How our nurses help young people talk about dying

Teenage Cancer Trust Clinical Liaison Nurse Lorraine spoke to us about the crucial work nurses like her do to ensure the best possible care for young people with cancer, including those who are coming to the end of their life.

Before you read this: Thinking about death and dying can be really difficult – lots of people prefer not to focus on it, and that’s fine. If you’re not sure it’ll help you to read about these topics, it might be a good idea to go to a different page instead. You can come back to this page at any time you like. 

Talking about things like how someone wants to spend their final months, where they want to die and plans for their possessions or funeral is a difficult, but important process. It isn’t easy to think about, let alone talk about openly, so it’s natural that many young people struggle to start these conversations. Lorraine explained to us how clinical nurses like her, create the level of trust and the kind of environment where young people who will die from their cancer feel able to communicate their thoughts, feelings and wishes during the final stages of their lives.

Getting to know each individual

To begin with, it’s important for there to be trust and comfort. Teenage Cancer Trust staff aim to do this by gaining a profound understanding of young people they work with. Lorraine says: “It’s really important for me to get to know them and work out what matters to them and what I can help with. Building their trust is essential. When talking to young people with non-curative cancer, having built that relationship and knowing them really well helps me decide how to approach it. Young people will take the news differently, so I take an individual approach”.

As for beginning to talk about dying, Lorraine explains how she goes about opening the sensitive discussions around end of life care, avoiding rushing anyone into such talks before they’re ready. “Sometimes I have to test out the water to see if they are open to having conversations. I start the conversations very gently and back off if they’re not ready to chat yet”.

Helping young people plan for the time they have left

For many of those who are ready to talk, the next steps may involve planning things they want to do before they die. Lorraine helps young people set realistic expectations while reassuring people who feel especially vulnerable that there’s no added risk to what they are doing.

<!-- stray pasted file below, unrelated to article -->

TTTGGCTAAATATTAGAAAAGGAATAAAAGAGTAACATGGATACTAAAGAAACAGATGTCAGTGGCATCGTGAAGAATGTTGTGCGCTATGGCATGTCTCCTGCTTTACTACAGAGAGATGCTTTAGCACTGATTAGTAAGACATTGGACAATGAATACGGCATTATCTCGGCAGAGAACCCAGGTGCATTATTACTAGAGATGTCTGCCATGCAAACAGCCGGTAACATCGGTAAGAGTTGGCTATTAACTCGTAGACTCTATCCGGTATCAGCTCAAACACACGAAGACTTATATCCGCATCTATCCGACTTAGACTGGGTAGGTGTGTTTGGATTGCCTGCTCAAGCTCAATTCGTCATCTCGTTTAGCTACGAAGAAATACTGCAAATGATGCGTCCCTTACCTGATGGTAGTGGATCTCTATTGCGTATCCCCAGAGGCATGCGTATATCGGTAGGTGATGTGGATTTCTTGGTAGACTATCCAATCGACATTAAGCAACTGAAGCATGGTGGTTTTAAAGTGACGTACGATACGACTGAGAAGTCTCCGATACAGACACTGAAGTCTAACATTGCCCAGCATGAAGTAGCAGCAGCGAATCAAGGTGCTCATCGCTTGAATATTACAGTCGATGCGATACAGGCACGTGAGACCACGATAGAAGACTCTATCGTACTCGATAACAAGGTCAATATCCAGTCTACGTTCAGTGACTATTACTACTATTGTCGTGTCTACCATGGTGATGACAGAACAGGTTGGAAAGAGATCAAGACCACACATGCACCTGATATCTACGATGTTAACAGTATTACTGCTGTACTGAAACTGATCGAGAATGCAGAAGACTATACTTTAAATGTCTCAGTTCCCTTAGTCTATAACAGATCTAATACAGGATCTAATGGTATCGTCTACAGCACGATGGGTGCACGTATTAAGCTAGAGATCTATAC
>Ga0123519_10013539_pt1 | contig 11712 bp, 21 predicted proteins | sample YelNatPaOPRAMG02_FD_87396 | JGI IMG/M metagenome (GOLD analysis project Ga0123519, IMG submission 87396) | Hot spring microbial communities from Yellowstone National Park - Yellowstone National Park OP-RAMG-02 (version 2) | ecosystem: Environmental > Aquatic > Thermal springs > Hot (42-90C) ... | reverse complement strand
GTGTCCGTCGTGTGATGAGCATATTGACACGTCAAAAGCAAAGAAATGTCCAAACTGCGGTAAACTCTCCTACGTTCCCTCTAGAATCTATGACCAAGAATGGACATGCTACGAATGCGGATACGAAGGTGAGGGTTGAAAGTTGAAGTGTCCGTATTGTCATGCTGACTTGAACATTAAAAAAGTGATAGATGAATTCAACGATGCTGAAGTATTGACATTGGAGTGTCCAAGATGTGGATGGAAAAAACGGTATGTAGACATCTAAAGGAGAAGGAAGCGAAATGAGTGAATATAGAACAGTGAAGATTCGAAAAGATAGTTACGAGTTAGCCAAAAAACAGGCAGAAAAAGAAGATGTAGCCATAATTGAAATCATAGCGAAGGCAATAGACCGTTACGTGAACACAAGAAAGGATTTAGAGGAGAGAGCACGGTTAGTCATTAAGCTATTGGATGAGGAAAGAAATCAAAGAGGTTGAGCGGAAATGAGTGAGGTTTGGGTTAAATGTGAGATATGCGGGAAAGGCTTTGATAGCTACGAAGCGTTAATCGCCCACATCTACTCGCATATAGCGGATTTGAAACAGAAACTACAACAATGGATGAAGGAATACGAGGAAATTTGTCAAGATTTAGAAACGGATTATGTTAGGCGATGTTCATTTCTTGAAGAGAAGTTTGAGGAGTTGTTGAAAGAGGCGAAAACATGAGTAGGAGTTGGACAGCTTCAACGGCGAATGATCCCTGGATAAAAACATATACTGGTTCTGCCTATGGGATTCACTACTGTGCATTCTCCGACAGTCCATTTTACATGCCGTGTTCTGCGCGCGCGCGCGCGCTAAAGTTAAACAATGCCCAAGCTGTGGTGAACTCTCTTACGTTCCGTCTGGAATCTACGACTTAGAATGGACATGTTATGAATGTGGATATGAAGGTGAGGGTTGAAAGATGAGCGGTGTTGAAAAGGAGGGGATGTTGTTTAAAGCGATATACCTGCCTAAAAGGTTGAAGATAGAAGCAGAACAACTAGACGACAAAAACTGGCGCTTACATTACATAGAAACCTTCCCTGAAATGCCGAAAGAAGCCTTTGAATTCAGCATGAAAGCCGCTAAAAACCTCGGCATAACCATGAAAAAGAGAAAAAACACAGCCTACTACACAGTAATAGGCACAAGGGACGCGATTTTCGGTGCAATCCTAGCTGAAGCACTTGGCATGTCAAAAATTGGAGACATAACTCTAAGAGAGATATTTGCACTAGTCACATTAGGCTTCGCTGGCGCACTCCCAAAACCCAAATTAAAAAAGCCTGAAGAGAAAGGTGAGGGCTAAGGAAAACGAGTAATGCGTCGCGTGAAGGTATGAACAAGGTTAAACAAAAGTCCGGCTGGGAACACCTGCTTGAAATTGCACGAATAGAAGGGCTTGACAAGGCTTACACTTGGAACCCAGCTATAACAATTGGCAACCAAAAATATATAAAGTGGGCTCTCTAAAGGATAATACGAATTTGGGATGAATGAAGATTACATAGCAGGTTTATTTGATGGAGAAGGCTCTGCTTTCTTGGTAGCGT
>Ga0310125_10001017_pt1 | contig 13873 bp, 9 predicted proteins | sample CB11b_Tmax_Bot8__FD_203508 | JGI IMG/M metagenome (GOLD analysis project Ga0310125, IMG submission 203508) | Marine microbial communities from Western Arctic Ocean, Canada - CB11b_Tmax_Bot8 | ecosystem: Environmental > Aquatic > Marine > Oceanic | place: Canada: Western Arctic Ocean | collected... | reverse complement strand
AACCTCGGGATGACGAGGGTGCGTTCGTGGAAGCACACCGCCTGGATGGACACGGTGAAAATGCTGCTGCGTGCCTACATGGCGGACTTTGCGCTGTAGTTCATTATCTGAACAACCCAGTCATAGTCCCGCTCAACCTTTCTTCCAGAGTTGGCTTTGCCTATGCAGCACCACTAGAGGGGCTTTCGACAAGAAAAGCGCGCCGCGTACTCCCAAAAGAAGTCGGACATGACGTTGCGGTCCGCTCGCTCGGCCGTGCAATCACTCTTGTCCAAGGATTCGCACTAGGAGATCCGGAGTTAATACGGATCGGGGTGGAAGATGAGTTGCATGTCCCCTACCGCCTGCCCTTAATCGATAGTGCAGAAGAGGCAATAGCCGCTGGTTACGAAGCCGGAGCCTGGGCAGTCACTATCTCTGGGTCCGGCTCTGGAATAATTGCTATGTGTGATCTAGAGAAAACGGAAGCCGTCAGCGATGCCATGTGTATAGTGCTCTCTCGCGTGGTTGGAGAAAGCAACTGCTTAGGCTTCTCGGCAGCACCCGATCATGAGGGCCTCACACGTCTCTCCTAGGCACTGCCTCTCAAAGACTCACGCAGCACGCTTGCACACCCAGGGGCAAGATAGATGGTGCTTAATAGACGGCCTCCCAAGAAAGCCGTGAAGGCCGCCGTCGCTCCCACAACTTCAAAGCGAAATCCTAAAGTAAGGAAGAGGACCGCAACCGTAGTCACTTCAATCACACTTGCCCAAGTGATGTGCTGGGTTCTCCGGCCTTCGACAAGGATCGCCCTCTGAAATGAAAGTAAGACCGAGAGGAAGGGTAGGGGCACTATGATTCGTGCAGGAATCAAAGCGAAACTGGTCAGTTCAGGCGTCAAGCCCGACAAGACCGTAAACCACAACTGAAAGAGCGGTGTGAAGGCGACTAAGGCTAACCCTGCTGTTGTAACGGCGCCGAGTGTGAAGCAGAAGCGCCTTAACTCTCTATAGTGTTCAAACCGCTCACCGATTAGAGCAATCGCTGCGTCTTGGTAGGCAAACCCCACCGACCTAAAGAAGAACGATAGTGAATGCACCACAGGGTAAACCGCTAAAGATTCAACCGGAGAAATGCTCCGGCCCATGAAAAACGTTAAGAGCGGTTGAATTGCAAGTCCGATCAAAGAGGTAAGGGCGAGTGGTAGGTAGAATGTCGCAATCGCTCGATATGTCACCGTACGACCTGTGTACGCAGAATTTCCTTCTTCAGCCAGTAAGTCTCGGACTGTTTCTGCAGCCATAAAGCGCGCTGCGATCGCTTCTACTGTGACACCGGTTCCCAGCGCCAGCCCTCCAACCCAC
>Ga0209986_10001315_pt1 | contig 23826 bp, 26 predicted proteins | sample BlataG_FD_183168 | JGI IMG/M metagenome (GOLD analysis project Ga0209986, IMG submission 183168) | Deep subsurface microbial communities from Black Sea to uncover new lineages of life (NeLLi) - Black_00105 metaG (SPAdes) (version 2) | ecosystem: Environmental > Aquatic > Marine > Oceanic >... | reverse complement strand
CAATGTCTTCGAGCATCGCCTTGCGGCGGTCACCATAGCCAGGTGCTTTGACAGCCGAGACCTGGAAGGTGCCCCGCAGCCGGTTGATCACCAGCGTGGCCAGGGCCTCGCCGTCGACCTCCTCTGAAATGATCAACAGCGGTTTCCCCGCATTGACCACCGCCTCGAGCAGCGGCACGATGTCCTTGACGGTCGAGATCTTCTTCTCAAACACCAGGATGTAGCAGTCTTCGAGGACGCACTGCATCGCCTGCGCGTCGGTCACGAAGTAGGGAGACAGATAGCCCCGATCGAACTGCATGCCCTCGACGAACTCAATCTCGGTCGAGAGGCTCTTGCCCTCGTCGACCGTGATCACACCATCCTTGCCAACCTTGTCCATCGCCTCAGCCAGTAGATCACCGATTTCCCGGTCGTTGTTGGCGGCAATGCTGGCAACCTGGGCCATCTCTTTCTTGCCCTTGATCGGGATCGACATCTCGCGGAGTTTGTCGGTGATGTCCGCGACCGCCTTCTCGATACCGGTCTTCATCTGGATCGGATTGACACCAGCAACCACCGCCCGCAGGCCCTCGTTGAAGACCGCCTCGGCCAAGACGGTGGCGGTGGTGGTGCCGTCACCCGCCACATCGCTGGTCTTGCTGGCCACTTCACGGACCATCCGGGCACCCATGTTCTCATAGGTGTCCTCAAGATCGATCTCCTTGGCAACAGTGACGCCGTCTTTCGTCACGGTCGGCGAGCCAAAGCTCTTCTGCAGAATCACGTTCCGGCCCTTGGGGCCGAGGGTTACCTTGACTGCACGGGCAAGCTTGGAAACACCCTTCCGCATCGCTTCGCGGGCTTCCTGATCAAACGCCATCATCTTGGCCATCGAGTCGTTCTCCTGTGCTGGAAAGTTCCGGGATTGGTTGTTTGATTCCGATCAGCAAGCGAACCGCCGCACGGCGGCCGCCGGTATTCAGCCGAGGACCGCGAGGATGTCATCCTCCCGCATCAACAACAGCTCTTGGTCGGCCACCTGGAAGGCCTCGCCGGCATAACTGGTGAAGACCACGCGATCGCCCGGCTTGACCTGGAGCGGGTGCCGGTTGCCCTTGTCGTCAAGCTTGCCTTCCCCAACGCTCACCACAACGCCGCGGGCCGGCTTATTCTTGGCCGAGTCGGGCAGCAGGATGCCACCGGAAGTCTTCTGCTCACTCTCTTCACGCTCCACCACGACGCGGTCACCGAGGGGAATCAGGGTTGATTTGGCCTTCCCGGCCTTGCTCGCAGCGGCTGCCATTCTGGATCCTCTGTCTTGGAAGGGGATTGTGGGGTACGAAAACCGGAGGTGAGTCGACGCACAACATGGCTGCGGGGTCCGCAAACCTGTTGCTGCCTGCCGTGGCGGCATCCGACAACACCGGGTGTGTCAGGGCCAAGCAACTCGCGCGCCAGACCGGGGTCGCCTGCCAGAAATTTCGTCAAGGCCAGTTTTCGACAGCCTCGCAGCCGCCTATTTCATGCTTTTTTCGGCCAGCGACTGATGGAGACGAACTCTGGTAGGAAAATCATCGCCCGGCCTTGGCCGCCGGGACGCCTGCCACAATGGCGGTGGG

“Some are a bit nervous to plan things, but I explain that doing things doesn’t mean that they will die any quicker and that they should continue to live life. Sometimes I talk to them about all of the things that they want to do and then help them decide what they can actually do. Often, they want to go on a dream holiday abroad, but that’s not always realistic for them. I try not to take the wish away from them, but I help them consider how risky some things may be”.

Lorraine Beddard, Teenage Cancer Trust Nurse

Lorraine adds “I had one young lady plan her wedding, even though she knew she wouldn’t make it to that stage. I think it helped her and her mother as they got to do all of the normal mother and daughter activities like choosing the flowers and the dress. The wedding flowers were used on her coffin and the mum got the wedding dress changed into pillowcases”.

Funeral planning

Young people may also talk to their nurses about funeral plans. Once again, Lorraine highlights the importance of treating everyone differently and in line with their personalities. There’s a wide range in the control young people want over the planning process. “Some young people have a lot of conversations with their family about their funerals and really surprise me with how much they do without my support. Others don’t want to think about their funerals and don’t want to believe it’s happening, so leave it in the hands of their relative”.

“One young person who I worked with let his mum do all of the planning as he trusted her to get it right. The young person wasn’t religious, but his mother was, and he knew that it would be important to her to have the religious involvement. I knew that I didn’t need to get involved and that the planning would be precious to the mum. The service was lovely, and she combined her faith with his passions. I told her afterwards that it was an honour that he left the planning to her because it showed that he trusted her”.

Exploring where a young person wants to die 

Another role Lorraine might play, is being part of the decision-making process when young people dying of cancer think about where they want to be when they die. “It’s often me who has the conversations with a young person or their family as to where they want to spend their final moments. Sometimes I’ll have that conversation with a young person and sometimes with their family. Sometimes the plans don’t work out, but the final moments can still be ok for the family. One young person wanted to be on the oncology ward or a hospice but had been on a Covid ward and couldn’t be moved. It’s not where the family wanted her to be, but the staff were amazing and let partners in and let her dog in, so it all went perfectly”.

“Sometimes we need to talk to a young person about whether it’s best for them to be at home. It leaves a lot of responsibility on the parents or partners, and they also have the legacy of them dying in the house”.

How your support helps

Alongside helping young people through treatment and readjusting to life after cancer, helping young people through the final months of their lives is of the most challenging but important responsibilities our nurses undertake. By donating to Teenage Cancer Trust, you’ll be helping nurses like Lorraine give young people the best possible care and support as they make the choices which will shape the final stages of their lives.

Help more nurses like Lorraine be there for young people with cancer.